Trends continuing to grow in family dispute resolution


In last month’s column, I mentioned a new trend in family-law circles – alternative dispute resolution – which involves employing alternative means of resolving legal disputes outside of the court process.

Arbitration and mediation are two common methods.

Arbitration has been used predominantly in many types of commercial disputes.

In fact, the Commercial Arbitration Act has been specifically amended to include family-law disputes.

Arbitration is a fast, flexible, and private option to settling family-law disputes, no matter how large or trivial the dispute may be.

The parties must agree on the issue of dispute, the choice of arbitrator, the timing and payment of the arbitrator’s fees.

The arbitrator will have professional experience in family-law matters and may not be a practising lawyer.

Arbitration is voluntary in family-law matters.

However, parties can agree to resolve future disputes by inserting an arbitration clause in their agreement. This is most useful for separation agreements.

Arbitration awards – like court orders – are binding and parties must pay the costs of the arbitrator personally, while the court process costs are minimal.

However, once you factor in the costs of prolonged, acrimonious litigation with lawyer’s fees on both sides, the cost of an arbitrator is a relatively small price to pay.

Alternatively, mediation is a cooperative, managed, process of negotiation.

Mediation can begin at any time and even once litigation has commenced.

The mediation process has four basic steps.

Parties will meet with the chosen mediator, either together or separately. The process, ground rules, and procedures are explained, goals and objectives set.

The mediator will assess the dynamics between the parties and screen for any abuse or control issues between the parties.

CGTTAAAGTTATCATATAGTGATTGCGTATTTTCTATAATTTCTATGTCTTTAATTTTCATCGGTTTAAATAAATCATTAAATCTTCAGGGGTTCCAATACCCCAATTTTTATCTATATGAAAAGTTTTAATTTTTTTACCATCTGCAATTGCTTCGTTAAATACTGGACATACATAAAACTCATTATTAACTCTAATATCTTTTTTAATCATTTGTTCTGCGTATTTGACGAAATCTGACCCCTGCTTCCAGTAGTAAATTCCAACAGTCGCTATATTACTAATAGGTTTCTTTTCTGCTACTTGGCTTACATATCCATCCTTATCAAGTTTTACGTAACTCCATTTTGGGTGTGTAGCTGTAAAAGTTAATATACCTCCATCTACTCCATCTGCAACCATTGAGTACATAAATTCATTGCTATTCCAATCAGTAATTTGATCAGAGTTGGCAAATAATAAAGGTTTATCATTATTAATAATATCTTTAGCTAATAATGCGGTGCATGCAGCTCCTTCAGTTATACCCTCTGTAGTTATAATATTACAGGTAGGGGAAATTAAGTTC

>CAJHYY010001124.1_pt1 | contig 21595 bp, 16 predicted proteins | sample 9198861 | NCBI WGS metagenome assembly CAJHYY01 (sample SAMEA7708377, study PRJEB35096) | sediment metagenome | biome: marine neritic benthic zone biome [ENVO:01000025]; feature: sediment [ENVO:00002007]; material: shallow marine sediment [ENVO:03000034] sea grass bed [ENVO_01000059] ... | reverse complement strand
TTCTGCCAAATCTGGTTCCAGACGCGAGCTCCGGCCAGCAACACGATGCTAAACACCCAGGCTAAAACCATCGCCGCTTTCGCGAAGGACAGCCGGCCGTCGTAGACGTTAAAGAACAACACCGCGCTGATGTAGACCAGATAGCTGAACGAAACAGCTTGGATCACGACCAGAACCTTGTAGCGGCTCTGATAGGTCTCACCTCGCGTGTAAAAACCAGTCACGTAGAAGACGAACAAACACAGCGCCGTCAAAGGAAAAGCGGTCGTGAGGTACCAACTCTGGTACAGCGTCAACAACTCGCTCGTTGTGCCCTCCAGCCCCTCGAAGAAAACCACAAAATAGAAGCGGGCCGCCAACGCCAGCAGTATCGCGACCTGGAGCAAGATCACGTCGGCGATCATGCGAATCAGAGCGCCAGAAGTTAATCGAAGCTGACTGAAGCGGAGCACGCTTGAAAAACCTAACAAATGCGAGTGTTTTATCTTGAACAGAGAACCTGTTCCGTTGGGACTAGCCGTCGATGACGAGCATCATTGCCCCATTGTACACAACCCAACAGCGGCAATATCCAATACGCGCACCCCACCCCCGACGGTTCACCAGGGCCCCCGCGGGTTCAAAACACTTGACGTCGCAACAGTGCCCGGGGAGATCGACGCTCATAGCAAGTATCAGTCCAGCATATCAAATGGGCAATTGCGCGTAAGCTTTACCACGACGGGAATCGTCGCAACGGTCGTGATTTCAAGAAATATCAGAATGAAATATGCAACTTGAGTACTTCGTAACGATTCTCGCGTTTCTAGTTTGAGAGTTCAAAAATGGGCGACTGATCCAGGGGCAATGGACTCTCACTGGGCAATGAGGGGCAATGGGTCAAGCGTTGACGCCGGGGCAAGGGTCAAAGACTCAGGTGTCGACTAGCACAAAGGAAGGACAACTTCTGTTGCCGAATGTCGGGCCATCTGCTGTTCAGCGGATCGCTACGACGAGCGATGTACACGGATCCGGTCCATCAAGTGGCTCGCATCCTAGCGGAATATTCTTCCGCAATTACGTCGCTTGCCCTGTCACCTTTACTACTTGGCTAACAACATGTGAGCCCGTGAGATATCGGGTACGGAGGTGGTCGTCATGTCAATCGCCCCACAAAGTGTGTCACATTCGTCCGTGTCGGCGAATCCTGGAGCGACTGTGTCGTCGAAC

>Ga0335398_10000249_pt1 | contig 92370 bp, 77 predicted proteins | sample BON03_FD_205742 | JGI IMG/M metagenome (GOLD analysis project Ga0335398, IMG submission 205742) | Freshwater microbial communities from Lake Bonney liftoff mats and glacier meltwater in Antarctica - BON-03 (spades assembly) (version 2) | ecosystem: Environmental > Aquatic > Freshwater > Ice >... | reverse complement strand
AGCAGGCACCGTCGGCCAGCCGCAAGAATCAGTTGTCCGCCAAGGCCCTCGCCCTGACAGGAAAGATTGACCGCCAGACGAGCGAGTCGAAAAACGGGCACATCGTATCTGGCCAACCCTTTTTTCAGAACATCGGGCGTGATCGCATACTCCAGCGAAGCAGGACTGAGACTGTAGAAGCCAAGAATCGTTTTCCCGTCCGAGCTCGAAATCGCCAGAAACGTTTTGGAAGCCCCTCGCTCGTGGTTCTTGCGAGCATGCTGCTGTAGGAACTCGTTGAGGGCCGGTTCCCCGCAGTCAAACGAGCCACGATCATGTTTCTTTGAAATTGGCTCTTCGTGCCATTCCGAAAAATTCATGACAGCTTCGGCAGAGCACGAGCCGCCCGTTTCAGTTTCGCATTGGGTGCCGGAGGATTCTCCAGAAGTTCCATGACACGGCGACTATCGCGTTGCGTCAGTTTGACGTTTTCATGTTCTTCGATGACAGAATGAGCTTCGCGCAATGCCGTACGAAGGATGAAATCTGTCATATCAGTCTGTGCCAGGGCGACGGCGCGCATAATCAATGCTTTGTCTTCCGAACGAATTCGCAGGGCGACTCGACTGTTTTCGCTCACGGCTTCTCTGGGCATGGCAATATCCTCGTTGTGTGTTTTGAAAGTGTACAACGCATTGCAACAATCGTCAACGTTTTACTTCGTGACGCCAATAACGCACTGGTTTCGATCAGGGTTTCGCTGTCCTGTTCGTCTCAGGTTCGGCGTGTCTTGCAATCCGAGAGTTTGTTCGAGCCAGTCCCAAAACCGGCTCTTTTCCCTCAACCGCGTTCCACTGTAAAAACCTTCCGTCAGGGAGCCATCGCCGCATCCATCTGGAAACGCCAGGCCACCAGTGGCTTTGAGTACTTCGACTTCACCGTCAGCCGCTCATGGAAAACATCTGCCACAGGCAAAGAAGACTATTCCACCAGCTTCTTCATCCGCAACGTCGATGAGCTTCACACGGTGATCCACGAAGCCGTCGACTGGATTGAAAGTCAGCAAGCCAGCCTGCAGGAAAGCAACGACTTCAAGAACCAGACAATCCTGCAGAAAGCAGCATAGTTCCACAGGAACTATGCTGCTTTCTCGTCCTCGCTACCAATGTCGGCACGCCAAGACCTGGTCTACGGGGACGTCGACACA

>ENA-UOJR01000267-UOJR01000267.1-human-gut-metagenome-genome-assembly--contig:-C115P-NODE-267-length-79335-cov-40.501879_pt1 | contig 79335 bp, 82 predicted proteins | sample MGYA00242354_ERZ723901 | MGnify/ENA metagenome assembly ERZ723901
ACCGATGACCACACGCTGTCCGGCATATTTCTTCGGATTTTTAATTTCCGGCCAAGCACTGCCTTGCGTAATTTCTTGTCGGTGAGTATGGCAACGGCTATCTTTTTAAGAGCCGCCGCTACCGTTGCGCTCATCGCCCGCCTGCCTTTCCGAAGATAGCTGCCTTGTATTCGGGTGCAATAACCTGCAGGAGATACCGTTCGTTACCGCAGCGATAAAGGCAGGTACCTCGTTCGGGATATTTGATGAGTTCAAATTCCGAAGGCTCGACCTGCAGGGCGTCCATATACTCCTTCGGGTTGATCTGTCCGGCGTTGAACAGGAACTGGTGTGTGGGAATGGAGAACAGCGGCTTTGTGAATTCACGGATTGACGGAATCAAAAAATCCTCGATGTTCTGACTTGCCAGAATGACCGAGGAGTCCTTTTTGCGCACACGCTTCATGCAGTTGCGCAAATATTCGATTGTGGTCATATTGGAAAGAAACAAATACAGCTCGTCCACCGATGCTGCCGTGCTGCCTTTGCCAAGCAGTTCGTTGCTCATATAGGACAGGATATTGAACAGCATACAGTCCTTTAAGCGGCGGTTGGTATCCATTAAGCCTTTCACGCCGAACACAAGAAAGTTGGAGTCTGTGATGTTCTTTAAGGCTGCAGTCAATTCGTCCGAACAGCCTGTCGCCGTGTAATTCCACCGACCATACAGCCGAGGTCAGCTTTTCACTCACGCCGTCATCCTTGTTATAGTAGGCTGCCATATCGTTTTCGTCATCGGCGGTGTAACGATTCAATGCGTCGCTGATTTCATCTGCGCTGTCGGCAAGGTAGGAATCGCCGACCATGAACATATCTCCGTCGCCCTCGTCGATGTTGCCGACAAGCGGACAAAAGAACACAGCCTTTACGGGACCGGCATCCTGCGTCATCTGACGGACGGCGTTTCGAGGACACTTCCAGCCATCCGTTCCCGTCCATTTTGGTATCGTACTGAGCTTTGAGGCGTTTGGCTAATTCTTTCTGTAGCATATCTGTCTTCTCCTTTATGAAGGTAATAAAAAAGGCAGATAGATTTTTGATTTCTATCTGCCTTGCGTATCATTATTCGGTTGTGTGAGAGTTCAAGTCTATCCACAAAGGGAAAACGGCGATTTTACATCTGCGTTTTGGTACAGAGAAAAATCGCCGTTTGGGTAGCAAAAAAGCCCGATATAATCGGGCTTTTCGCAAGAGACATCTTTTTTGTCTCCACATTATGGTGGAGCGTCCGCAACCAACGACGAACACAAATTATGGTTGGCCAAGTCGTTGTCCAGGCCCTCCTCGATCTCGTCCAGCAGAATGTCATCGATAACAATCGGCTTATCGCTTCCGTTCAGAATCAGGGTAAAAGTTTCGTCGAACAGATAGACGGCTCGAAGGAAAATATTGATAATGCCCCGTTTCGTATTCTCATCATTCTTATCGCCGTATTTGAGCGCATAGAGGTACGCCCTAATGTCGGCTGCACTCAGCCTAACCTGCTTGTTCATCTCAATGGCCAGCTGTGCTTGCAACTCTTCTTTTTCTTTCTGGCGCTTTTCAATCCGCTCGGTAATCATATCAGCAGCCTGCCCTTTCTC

Full disclosure and exchange of the parties’ financial information is the next step. It calls for absolute honesty and good faith.

Each party will complete a formal financial statement setting out all assets, liabilities, income, and expenditure together with supporting documents to prove these.

Expert reports may be needed to assess children’s needs, evaluations of business assets, etc.

Once the information is gathered and reviewed by all parties, a mediation agreement is signed and the mediation will begin.

The issues in dispute will be identified and discussed.

If the mediation is successful, the medi-tor will prepare an informal list of agreements and all parties must sign their acknowledgement.

The final stage involves setting the terms of the agreement into more formal language in a legal document, typically a separation agreement.

Once signed and executed by both parties, it becomes legally binding and enforceable. For example, a copy of the separation agreement may be handed to family maintenance enforcement, to secure the payment of your support obligations.

Finally, a tip for successful mediation: Enter the process with an open mind and actively listen to what the other party is saying.

Your goal is to reach a fair settlement for all, for the immediate future and years to come, particularly in the case where young children are involved.

Be honest.

Distrust and dishonesty and bringing up all the misdemeanors of the past will only serve to derail the mediation process, often beyond repair.

Next month’s article, the final part in this three-part family-law series, will cover how common-law and same-sex couples can protect themselves in advance of the new act, which will be coming into force March 2013, with respect to the new rights and obligations regarding property and support under the act.

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